Poetry Daily: John Koethe, Crossing Seventh Avenue Below West Tenth

Today’s Poetry Daily selection is a prose-y, “I walk through New York City and ruminate” poem by John Koethe. A style (a genre?) I love, and that evokes Frank O’Hara (and James Schuyler, mentioned in the poem). Koethe’s folds out over greater length than O’Hara’s, but he still gets the light tone just right, that glancing touch of travelogue, reflection, and direct address that makes you feel you’re at his side.

Two wonderful bits, as a sample of the whole, itself well worth reading.

That’s the thing about time: it can take you anywhere,
And yet it takes you home. It leaves you the same person
In a different place, still always metaphysically alone,
But with friends that you can phone and tell your travels to.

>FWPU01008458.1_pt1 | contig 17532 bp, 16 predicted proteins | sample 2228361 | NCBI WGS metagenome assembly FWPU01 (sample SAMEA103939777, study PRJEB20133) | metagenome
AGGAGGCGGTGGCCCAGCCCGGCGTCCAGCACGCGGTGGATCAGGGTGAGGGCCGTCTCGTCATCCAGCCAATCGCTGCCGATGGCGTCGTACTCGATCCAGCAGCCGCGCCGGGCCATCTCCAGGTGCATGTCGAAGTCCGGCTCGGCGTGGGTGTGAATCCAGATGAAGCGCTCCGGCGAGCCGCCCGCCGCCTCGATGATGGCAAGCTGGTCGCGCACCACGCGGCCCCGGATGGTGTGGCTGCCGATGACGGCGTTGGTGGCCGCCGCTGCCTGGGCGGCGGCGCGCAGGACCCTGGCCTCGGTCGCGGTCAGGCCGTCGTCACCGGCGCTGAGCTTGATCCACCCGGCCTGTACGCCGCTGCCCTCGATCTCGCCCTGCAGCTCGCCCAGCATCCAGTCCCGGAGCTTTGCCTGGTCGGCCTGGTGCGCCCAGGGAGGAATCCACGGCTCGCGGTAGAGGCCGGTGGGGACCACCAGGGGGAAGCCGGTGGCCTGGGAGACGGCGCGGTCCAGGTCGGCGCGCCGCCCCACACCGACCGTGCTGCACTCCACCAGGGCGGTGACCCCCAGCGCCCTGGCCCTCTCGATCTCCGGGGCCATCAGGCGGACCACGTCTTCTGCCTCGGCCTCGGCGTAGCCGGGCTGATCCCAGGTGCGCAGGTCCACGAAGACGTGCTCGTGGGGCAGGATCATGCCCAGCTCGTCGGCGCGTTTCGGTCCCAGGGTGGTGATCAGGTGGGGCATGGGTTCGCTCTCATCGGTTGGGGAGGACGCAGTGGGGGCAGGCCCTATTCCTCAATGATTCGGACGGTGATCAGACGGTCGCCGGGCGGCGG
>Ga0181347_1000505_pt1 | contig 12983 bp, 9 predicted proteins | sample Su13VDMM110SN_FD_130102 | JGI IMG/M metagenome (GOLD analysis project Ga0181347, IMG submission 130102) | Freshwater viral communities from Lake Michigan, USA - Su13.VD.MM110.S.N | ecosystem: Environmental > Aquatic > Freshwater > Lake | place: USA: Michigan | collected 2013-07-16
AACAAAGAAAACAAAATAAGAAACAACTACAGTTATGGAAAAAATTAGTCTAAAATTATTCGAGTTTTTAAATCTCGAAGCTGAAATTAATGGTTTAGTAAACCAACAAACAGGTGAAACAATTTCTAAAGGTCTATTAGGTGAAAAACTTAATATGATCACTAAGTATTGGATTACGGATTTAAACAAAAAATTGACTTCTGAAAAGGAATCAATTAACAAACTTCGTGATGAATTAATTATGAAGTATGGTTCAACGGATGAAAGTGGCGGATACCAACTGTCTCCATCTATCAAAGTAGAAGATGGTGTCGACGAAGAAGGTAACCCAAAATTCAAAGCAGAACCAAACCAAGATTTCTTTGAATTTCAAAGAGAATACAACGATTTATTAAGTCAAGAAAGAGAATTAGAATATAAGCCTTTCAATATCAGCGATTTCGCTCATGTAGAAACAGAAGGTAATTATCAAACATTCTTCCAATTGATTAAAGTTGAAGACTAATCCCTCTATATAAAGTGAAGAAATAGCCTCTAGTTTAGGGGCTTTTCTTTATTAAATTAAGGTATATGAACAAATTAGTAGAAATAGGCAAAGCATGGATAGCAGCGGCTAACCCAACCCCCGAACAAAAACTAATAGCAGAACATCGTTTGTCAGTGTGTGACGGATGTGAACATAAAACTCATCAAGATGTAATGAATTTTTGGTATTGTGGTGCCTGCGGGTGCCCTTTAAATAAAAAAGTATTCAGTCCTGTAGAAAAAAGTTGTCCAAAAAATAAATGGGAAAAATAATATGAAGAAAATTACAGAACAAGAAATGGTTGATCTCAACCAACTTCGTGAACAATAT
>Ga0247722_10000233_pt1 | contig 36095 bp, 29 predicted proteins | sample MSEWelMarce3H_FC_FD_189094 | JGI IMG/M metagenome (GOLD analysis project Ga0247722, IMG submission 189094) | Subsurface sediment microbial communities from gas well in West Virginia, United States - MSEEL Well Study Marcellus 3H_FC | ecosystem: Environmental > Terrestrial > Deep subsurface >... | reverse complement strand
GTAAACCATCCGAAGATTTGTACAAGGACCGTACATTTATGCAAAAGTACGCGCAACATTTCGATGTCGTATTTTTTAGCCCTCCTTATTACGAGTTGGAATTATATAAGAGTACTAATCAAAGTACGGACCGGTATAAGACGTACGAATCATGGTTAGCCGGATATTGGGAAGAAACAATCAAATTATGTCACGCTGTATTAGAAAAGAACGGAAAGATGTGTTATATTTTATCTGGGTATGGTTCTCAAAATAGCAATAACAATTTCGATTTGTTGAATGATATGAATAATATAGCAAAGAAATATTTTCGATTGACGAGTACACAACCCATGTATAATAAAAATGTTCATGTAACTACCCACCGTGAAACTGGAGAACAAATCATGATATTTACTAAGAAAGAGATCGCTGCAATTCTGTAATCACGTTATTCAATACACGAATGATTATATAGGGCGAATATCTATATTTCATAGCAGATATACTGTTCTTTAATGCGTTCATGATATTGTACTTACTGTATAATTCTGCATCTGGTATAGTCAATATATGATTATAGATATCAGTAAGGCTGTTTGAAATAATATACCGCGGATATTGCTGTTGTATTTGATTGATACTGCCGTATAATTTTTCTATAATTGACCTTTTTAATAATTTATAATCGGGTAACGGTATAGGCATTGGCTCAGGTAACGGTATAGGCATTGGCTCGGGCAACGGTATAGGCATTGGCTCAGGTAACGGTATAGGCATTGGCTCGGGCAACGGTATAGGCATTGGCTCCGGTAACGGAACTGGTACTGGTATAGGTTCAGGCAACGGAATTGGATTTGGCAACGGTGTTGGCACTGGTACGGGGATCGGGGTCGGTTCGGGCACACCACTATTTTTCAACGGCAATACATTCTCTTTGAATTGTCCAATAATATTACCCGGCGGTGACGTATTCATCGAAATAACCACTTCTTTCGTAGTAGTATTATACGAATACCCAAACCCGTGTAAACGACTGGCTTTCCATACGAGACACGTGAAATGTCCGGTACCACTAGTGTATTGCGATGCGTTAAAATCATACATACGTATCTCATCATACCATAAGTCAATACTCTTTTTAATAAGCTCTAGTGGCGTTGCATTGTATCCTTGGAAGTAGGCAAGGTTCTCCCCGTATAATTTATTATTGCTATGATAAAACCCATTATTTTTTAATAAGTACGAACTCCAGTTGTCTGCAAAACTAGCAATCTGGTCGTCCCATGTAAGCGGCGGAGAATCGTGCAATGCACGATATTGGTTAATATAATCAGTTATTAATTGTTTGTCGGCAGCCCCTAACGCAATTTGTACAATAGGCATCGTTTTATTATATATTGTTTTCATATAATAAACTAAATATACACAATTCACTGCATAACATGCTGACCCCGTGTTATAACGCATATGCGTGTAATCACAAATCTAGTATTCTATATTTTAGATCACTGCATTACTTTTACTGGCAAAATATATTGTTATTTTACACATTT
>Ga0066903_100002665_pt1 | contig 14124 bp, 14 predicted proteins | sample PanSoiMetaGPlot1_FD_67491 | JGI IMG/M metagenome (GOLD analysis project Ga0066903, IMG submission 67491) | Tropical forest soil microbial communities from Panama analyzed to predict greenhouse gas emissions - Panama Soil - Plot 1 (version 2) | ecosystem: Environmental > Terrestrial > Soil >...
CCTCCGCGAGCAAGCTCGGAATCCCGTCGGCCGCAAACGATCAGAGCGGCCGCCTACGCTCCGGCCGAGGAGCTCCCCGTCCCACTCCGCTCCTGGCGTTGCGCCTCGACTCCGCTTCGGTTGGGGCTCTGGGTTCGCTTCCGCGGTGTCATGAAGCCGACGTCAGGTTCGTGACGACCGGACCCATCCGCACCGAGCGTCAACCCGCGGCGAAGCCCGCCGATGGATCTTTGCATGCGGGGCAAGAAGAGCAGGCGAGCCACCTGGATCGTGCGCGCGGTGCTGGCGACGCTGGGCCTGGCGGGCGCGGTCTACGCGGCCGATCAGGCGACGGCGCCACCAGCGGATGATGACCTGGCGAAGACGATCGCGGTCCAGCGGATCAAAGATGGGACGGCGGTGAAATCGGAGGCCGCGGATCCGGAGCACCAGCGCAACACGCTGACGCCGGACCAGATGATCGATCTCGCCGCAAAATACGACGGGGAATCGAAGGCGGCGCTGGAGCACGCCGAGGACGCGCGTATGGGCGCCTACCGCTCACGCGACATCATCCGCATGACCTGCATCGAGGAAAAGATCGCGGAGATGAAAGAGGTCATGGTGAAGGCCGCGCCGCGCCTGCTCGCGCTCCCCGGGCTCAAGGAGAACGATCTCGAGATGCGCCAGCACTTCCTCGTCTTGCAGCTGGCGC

I can’t tell you what it is, but I can feel it flow, and flow away,
Until a memory breaks its spell

I ought to decide where I’m going to eat tonight. In Hebdomeros,
Giorgio de Chirico’s novel in the form of an extended thought,
There’s a passage about “those men who eat alone in restaurants,”
Inhabiting “the infinite tenderness, the ineffable melancholy”
Of a moment “so gentle and so poignant that one doesn’t understand
Why all the personnel of the premises, the manager and cashier,
The furniture, the tablecloths, the wine jugs, down to the saltcellars
And the smallest objects don’t dissolve in an endless flood of tears.”
I think there’s so much freedom in that thought: you stroll out
Into the night as (!) into a wilderness of traffic lights and neon signs.
I love feeling lost in the Village: crossing Seventh Avenue
Below West Tenth I get confused, and I love feeling confused,

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